I Found Self-Preservation Through the Block Button

Sometimes I wonder if I just have a knack for attracting shitty, toxic people or if the majority of people are just shitty and toxic. I really hope it’s the former, because the latter would be pretty depressing, but I’ve known a lot of toxic people. From friends to strangers to lovers, I’ve had my fill. In the last two years, though, I’ve adopted a new way of thinking that says I don’t need negative people in my life. I’ve had my fair share of practice turning off the negativity. It took me almost 40 years to learn how to turn it off in my own head and since people don’t like to be positive and misery loves a full house, I choose to clean house whenever necessary. Metaphorically, of course, because we all know I need a handful of Adderall to clean house literally.

Everybody says that social media causes all these problems. People are too connected and not connected enough at the same time. Cell phones make us lazy. Everybody knows everything about anyone they want. And to an extent, I completely agree. Someone said to me recently, “you make it really easy to find you.” My reply, “I have no reason for people not to find me.” I’ve made it easy over the years mostly for the sake of my youngest child. I make sure I’m easy to find on the off chance his father’s side of the family wants to find him. It’s been 14 years, though, so I’m not holding my breath. But aside from being able to make yourself readily available to people, the opposite is also true. From cell phones to social media, my favorite feature, by far, is the block button.

I have a block list a mile long. It’s full of toxic people. I am too nice by nature. I can be an asshole if I need to be, but it’s a very rare occurrence and honestly if I get to the point of being an asshole to you, I’ve probably already dug a hole out in a field somewhere or have scoped out nearby pig farms to feed your body to. I’m not proud of this, it’s just one of my many character flaws. Needless to say, the block button has saved numerous lives, I’m sure, and has saved me from numerous life sentences. But it took some time to get to where I am. I used to be way too nice. If someone called me repeatedly, I would eventually give up my resolve to not answer and I would not only answer the phone, but I would let whoever I was avoiding get the best of me and make me angry and upset. Then I learned that I am the one in control of my emotions. Nobody else can make me feel anything. I give power to all those feelings. And I have found that blocking people helps give me time to ponder situations, think about how I want to respond, and decide if I even need to unblock that person and if they even need to continue to be in my life. Most of the time I never unblock a person. Only twice in  the last little bit have I unblocked people. The first person was my unboyfriend. I always block him when I stop seeing him, at least for a few days, to keep myself from responding if he does decide to text me. And the second person was my friend New York. We have differences of opinion, a lot, and we have a tendency to be able to piss each other off within minutes, if that’s our intention. But in the end, we are friends, and we love each other, so even if I block him, I always unblock him, usually after he calls me from a different number and says, “you can unblock me now, ass.”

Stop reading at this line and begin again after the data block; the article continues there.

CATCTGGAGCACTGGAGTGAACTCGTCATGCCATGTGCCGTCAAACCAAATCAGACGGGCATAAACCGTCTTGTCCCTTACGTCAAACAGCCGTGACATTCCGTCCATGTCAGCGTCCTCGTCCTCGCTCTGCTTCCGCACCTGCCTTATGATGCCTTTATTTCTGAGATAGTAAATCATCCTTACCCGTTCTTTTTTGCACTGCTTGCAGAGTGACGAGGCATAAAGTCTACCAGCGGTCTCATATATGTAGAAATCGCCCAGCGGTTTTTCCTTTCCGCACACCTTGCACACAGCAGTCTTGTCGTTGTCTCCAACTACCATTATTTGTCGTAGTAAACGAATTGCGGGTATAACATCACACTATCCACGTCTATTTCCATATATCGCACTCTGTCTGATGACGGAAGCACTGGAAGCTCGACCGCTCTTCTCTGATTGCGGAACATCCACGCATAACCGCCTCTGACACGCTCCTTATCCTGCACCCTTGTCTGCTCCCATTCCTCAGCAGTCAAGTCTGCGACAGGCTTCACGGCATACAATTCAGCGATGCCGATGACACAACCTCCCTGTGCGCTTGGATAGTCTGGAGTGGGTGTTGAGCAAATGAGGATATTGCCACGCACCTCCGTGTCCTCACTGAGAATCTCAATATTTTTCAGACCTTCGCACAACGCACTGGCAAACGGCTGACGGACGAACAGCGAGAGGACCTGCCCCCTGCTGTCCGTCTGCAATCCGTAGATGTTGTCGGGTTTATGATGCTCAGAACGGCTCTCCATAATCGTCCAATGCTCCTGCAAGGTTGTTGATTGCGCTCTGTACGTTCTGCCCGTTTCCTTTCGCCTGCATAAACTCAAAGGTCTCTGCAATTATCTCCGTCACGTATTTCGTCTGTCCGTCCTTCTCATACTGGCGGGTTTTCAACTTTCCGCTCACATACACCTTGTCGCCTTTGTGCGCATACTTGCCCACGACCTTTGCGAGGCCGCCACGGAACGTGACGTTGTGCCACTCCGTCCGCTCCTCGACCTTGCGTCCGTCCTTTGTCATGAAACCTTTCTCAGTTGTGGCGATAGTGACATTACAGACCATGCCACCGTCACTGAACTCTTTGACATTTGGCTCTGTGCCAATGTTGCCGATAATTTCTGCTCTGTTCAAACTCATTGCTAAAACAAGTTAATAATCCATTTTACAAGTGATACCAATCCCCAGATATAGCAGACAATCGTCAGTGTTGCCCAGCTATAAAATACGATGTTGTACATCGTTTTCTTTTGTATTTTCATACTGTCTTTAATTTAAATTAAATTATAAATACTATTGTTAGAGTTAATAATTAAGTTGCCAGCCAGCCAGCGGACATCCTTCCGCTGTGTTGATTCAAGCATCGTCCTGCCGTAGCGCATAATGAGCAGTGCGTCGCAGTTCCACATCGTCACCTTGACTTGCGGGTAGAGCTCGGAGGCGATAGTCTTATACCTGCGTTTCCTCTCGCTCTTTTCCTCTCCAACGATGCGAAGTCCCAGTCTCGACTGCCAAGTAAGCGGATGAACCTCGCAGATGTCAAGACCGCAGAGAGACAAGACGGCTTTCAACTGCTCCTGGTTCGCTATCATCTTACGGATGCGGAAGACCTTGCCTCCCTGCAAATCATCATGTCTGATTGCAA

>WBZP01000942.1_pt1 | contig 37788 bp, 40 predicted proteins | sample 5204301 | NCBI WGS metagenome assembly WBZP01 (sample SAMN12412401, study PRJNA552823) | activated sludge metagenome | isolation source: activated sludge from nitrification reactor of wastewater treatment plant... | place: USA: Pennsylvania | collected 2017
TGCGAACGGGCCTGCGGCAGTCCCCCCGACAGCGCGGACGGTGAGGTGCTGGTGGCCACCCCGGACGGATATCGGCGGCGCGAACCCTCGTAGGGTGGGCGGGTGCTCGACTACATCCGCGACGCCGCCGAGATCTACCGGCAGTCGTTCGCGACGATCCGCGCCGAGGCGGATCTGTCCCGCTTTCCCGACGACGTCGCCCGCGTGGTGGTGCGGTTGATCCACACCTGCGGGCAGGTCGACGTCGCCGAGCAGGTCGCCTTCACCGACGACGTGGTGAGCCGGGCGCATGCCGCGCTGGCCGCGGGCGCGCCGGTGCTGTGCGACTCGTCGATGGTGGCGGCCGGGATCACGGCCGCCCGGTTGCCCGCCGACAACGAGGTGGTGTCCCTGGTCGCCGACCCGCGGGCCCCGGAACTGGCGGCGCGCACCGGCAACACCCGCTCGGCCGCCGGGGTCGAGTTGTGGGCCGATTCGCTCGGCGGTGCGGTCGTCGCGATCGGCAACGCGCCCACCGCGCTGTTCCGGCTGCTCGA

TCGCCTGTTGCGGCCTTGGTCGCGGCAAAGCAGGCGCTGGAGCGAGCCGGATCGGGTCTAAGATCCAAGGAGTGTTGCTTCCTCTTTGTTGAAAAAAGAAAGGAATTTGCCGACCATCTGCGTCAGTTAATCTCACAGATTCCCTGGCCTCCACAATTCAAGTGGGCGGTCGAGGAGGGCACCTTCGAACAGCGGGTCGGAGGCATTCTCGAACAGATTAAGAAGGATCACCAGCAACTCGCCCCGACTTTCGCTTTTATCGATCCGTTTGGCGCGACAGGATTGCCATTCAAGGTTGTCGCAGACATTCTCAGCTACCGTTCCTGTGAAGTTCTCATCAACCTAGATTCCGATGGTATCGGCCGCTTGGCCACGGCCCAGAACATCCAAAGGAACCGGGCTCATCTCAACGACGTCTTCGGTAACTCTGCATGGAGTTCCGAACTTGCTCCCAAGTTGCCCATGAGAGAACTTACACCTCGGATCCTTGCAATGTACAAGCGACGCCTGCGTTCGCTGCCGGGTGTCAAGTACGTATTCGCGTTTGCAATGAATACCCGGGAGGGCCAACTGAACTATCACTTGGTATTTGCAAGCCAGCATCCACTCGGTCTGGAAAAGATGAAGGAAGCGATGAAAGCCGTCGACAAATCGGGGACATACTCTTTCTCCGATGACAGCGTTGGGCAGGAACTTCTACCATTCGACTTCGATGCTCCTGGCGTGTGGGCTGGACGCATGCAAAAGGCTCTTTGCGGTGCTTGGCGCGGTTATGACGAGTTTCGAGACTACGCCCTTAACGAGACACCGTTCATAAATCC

Blocking people is better than therapy. And I really love blocking people on Facebook. When you block someone on Facebook, it’s like you never existed. All your messages, all your tags, all your information just mysteriously disappears from your foes page. It’s really a lovely feature. I’ve had to do it once with a disgruntled girlfriend. Not mine, someone else’s. Her (ex) man was trying to talk to me via messenger and she was not ready to be single just yet. I ended up having to block her, her sister, her mom, the ex, and a couple of her friends because they were sitting in the front of the crazy train and it was headed straight toward me. And of course there’s the people I don’t know who want to spam my page and sell their shoes or sunglasses. Not today, buddy, not today. By blocking people, it’s like a little tiny weight has been lifted.

People who stress you out and cause negativity to invade your space do not have to be tolerated. I don’t care who they are. I’ve blocked friends (well they were until they got blocked), men who weren’t my type but couldn’t get the hint, people who made me mad that served no purpose in my life, and sadly, family members. I blocked one of my aunts not too long ago and I love her to pieces, but she has a twisted world perspective that does not fit into the drama free honest way I choose to live my life. And although it probably hurt my feelings more than it did hers, in the end, it was the right thing for me. Self-preservation is the key to happiness. Please don’t confuse that with selfishness. I firmly believe it is not selfish to do what is best for you. For me, I have found my self-preservation through the block button.

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2 thoughts on “I Found Self-Preservation Through the Block Button

  1. Self preservation is key to a long happy life! Block buttons were made for a reason and I’m hoping that there is someone that recently blocked that we discussed on Saturday!

    Liked by 1 person

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